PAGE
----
This story is about how we faced critical performance issues with one of our Postgres databases and how our team resolved it.
A high-level overview of our system
Today, it’s all about data. Our solution continuously synchronizes customers’ business data, processes it, and finally provide more business insights and enrich data with valuable information to facilitate customer.
How did the problem emerge?
We have watchers that inform us when something goes wrong with our system. Suddenly, all the watchers start firing for a specific application.
After doing some investigation, we noticed that our Postgres was heavily overloaded. Taking a deeper look at the AWS performance insights , I examined that an auto-vacuum was executing aggressively for a specific table. As a result, our system ran out of CPU credits, which led to significant performance degradation. Finally, it slowed down our whole application.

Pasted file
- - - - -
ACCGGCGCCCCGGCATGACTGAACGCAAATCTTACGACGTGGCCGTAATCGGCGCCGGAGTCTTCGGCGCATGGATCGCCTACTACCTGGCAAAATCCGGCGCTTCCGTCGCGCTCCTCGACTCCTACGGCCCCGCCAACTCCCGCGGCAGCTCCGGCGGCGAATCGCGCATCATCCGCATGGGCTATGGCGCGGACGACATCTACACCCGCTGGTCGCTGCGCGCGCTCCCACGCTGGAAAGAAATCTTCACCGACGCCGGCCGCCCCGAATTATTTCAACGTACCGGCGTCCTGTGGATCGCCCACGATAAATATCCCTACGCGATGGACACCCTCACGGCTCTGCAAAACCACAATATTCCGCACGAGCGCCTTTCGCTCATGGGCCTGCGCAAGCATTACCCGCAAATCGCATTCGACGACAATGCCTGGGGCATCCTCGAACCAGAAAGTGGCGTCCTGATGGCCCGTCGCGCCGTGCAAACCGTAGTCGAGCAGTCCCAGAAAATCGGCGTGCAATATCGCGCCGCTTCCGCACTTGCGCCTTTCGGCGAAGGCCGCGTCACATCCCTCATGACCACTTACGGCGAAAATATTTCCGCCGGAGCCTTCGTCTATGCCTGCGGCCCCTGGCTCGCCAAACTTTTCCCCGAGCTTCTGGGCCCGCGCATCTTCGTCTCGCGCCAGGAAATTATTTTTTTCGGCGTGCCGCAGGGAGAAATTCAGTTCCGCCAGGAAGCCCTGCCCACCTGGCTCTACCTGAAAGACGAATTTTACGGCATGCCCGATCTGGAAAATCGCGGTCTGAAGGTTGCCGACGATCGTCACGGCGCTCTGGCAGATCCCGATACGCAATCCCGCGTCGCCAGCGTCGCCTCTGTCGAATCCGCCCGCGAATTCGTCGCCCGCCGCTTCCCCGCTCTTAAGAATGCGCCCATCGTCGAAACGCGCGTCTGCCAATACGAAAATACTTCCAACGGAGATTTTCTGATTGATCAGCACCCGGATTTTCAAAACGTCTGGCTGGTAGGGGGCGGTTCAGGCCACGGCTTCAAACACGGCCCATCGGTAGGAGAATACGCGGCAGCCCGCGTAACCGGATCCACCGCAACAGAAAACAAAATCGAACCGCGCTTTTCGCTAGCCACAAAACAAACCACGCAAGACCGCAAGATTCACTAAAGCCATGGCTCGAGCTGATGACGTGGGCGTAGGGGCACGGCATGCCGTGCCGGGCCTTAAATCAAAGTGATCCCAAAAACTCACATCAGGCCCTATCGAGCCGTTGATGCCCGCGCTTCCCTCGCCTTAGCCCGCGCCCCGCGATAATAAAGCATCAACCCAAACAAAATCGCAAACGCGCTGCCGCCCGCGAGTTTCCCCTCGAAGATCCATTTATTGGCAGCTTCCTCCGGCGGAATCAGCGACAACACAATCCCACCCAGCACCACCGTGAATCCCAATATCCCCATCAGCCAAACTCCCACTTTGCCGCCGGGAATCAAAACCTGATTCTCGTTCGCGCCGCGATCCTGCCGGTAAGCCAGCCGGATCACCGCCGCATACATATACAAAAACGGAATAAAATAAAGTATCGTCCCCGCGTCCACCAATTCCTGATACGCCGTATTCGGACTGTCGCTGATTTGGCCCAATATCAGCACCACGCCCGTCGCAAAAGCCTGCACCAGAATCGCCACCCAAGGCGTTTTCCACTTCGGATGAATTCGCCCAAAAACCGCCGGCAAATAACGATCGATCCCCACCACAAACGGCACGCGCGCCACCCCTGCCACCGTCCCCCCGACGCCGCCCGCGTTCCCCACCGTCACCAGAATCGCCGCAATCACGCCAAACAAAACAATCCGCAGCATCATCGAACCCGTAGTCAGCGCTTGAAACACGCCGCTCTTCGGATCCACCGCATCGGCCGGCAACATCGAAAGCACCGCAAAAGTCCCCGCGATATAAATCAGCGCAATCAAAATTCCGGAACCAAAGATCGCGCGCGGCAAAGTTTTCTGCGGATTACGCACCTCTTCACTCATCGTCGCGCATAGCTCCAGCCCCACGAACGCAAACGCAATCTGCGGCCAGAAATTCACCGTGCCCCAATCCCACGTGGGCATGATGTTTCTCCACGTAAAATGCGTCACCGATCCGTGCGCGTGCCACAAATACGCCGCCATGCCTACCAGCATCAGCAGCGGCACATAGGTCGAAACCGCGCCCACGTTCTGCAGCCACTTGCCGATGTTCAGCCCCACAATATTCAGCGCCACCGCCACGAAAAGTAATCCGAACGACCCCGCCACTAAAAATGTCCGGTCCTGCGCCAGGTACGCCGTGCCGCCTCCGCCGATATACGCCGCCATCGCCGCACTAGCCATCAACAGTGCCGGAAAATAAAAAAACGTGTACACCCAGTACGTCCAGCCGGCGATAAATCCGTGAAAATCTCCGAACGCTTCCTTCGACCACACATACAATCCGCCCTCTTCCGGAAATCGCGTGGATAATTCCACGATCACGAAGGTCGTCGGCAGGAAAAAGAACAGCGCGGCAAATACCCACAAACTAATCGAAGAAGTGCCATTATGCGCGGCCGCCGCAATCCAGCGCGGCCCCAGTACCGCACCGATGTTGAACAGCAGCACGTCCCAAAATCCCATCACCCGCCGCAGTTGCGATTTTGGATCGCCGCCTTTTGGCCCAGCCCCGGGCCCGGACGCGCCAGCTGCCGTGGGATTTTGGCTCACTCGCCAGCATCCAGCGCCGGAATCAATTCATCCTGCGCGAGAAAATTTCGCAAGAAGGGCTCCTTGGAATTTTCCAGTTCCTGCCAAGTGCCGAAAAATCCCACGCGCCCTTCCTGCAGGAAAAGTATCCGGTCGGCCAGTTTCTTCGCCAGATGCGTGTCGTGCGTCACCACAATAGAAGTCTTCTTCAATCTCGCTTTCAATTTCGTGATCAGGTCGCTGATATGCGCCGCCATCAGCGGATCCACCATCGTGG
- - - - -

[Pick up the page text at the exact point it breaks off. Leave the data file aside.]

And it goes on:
The obvious question was:
why did auto-vacuuming start so aggressively out of nowhere?
The answer to this question was an increasing number of dead tuples due to data synchronization.
For data synchronization, I used
UPSERT (insert when no record exists and update if it exists). I was not aware that an
UPDATE command is implemented differently in Postgres.
It adds a new tuple (or row) and marks the old tuple as dead. Afterward, auto-vacuum removes these dead tuples based on auto vacuum settings.
Have a look at this excellent article  on this topic — Multi-Version Concurrency Control (MVCC).
Based on my findings, I came up with a solution to only upsert if and only if there is any change concerning an existing record in DB.
PSUEDO CODE 1. FETCH EXISTING DATA 2. SEPARATE DATA AS UNCHANGED AND DATA-TO-BE-UPSERTED 3. UPSERT DATA-TO-BE-UPSERTED
It drastically reduces dead tuples and auto-vacuum. It also helped in resolving performance issues.
Furthermore, my use-case was about data synchronization done at regular intervals, so I barely observed changes in data that often.
Thanks for reading.
Originally published on medium